The conversion of different biogenic feedstocks to hydrocarbons is a major challenge when ensuring hydrocarbon and fuel supply in spite of the heterogeneity of this feed. Flexible adaptation to changing compositions is mandatory for the respective processes. In this study, different oxygenate model feeds, such as alcohols, aldehydes, carboxylic acids and esters, were converted at 500 °C and 5 barg H2 using H-ZSM-5 zeolite catalysts with various Si/Al ratios to identify the relationship between the feed structure and the final product distribution. As the main outcome, the product distribution becomes increasingly independent of the feed structure for Al-rich H-ZSM-5 catalyst samples at low Time on Stream (ToS). Some minor exceptions are the increased formation of aromatics during ToS for carbonyl oxygenates compared to primary alcohols and the dominance of initial deoxygenation products for Si-rich H-ZSM-5 samples. This is interpreted by a multi-stage reaction sequence, which involves the initial deoxygenation of the feed and the subsequent integration of the olefin intermediates into a reaction network. The results pave the way towards the achievement of a desired product distribution in the conversion of different oxygenates simply by the adaption of the Al content of H-ZSM-5.
Conversion of ethanol to hydrocarbons by porous zeolite ZSM‐5 is a sustainable alternative compared to crude oil, gas or coal conversion. A quantification and description of micro‐ and macroscopic deactivation kinetics with basic transport and reactor models reveals deeper insight into the dynamics of coking and product formation at varying contact time. A new first order deactivation model helps to separate linear deactivation and autocatalytic acceleration of catalyst decay. A deeper look into product formation reveals a change in selectivity during initiation and deactivation phase from bigger build‐up C5+ to smaller cracking products C3 after formation of coke precursors, which does not coincide with site‐loss and reduction of contact time alone. Thereby, deactivation and switching selectivity in the hydrocarbon pool concept become more deterministic, which paves the way to more selective ethanol conversion processes.
The replacement of fossil carbon sources with green bio-oils promotes the importance of several hundred oxygenated hydrocarbons, which substantially increases the analytical effort in catalysis research. A multilinear regression is performed to correlate retention indices (RIs) and response factors (RFs) with structural properties. The model includes a variety of possible products formed during the hydrodeoxygenation of bio-oils with good accuracy (RRF2 0.921 and RRI2 0.975). The GC parameters are related to the detailed hydrocarbon analysis (DHA) method, which is commonly used for non-oxygenated hydrocarbons. The RIs are determined from a paraffin standard (C5–C15), and the RFs are calculated with ethanol and 1,3,5-trimethylbenzene as internal standards. The method presented here can, therefore, be used together with the DHA method and be expanded further. In addition to the multilinear regression, an increment system has been developed for aromatic oxygenates, which further improves the prediction accuracy of the response factors with respect to the molecular constitution (R2 0.958). Both predictive models are designed exclusively on structural factors to ensure effortless application. All experimental RIs and RFs are determined under identical conditions. Moreover, a folded Plackett–Burman screening design demonstrates the general applicability of the datasets independent of method- or device-specific parameters.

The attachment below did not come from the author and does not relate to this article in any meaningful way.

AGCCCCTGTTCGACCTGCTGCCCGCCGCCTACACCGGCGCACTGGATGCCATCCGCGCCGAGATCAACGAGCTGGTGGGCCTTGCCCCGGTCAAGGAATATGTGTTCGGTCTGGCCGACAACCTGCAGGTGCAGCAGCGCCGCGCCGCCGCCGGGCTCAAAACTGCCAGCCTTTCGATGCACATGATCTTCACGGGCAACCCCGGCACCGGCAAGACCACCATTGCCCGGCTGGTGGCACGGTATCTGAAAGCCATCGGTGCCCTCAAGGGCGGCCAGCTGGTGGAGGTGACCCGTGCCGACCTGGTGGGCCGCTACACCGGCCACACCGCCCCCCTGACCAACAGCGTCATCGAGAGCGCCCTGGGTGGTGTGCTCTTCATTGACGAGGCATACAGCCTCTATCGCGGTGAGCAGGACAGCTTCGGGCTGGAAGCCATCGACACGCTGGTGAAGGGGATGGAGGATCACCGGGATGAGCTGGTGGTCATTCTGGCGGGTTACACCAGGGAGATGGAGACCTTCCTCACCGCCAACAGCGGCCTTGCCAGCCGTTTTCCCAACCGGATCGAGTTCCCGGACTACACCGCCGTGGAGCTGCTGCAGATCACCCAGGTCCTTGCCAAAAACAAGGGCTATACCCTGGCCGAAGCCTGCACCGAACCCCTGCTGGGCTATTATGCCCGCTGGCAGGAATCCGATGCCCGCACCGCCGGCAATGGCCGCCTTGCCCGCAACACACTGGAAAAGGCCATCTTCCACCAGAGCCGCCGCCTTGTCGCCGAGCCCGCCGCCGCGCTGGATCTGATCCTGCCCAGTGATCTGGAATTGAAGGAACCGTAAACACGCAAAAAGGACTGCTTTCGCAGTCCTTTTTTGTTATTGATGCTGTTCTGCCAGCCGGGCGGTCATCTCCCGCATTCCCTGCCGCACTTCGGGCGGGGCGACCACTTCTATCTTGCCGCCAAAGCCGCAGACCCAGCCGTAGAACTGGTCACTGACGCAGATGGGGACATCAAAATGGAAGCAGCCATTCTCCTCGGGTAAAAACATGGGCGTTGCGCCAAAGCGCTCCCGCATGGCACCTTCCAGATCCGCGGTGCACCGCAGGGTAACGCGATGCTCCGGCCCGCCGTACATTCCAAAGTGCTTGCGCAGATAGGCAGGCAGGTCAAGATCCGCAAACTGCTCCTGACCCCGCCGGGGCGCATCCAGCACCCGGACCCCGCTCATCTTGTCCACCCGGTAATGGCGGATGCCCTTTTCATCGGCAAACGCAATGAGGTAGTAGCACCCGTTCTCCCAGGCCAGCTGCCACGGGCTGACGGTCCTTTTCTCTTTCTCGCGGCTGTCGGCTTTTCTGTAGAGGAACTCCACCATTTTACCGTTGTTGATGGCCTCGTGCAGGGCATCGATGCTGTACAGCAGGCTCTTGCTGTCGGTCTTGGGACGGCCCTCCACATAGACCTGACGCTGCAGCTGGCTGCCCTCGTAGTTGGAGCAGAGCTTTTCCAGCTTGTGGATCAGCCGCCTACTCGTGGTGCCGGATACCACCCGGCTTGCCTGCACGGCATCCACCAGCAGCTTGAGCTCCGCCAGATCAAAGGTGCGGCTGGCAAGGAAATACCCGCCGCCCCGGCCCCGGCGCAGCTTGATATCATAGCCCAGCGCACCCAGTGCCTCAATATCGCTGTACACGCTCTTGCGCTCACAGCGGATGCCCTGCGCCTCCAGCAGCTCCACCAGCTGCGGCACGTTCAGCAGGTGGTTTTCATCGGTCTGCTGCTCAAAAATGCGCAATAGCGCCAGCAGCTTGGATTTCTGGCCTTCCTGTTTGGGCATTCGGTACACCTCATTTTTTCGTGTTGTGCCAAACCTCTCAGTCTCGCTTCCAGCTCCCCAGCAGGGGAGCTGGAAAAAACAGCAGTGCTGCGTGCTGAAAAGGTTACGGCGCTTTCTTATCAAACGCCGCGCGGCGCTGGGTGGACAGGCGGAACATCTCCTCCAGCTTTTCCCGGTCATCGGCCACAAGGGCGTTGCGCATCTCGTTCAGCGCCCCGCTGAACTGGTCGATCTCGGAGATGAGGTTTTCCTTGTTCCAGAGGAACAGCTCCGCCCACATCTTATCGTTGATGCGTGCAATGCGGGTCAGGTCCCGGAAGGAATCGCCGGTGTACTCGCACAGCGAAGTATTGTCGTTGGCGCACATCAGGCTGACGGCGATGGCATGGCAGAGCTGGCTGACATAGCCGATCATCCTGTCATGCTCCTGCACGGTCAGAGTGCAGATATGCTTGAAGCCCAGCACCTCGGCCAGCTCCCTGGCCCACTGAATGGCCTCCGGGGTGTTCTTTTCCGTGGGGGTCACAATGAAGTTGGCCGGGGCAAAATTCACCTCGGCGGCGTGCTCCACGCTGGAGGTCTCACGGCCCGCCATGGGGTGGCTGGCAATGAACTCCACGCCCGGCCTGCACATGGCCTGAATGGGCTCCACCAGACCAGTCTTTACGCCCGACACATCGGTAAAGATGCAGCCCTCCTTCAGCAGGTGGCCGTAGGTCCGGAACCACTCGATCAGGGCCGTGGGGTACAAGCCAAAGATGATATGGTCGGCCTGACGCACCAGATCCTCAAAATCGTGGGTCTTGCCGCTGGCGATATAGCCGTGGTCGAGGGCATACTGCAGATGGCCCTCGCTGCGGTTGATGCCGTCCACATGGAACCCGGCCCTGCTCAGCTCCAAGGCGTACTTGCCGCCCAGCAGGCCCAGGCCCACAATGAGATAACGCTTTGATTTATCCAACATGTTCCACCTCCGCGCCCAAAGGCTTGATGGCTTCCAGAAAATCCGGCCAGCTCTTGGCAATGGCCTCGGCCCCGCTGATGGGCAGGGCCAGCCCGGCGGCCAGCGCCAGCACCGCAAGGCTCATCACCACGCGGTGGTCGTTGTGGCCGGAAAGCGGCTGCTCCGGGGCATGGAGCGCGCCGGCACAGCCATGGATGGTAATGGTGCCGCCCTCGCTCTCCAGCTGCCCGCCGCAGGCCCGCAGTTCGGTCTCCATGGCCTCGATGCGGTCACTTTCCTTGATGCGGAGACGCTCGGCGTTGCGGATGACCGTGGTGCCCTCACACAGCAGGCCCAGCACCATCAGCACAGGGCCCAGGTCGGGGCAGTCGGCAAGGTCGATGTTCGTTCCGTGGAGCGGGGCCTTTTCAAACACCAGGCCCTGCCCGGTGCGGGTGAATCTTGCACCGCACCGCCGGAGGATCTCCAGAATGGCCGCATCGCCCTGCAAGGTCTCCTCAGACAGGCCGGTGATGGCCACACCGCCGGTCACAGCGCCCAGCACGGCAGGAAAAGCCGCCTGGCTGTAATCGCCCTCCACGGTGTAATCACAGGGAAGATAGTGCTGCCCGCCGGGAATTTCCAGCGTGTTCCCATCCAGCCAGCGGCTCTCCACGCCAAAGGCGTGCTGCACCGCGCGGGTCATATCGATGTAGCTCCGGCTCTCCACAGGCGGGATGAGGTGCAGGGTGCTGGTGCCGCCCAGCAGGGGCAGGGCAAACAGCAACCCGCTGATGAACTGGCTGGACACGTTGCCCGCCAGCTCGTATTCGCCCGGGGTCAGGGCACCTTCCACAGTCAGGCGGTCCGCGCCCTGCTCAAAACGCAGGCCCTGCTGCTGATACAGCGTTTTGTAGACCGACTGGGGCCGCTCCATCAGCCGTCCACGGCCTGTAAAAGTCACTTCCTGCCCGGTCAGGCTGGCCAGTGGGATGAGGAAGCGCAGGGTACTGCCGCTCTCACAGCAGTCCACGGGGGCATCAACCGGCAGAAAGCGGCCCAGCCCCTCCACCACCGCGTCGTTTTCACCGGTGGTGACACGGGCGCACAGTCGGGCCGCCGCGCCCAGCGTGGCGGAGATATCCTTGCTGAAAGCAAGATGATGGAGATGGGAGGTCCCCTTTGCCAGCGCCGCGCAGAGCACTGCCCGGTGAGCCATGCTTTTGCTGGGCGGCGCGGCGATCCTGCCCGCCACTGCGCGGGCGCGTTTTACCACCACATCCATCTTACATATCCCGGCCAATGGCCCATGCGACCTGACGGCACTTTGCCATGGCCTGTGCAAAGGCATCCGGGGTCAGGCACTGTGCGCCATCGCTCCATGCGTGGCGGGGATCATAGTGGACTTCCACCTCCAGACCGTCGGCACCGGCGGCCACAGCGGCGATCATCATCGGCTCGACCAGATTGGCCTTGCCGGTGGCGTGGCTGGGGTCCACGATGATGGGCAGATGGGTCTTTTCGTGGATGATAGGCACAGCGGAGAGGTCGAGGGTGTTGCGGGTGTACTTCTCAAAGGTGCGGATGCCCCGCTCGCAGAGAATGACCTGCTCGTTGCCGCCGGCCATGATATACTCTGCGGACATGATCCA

scite is a Brooklyn-based startup that helps researchers better discover and understand research articles through Smart Citations–citations that display the context of the citation and describe whether the article provides supporting or contrasting evidence. scite is used by students researchers from around the world and is funded in part by the National Science Foundation and the National Institute on Drug Abuse of the National Institutes of Health.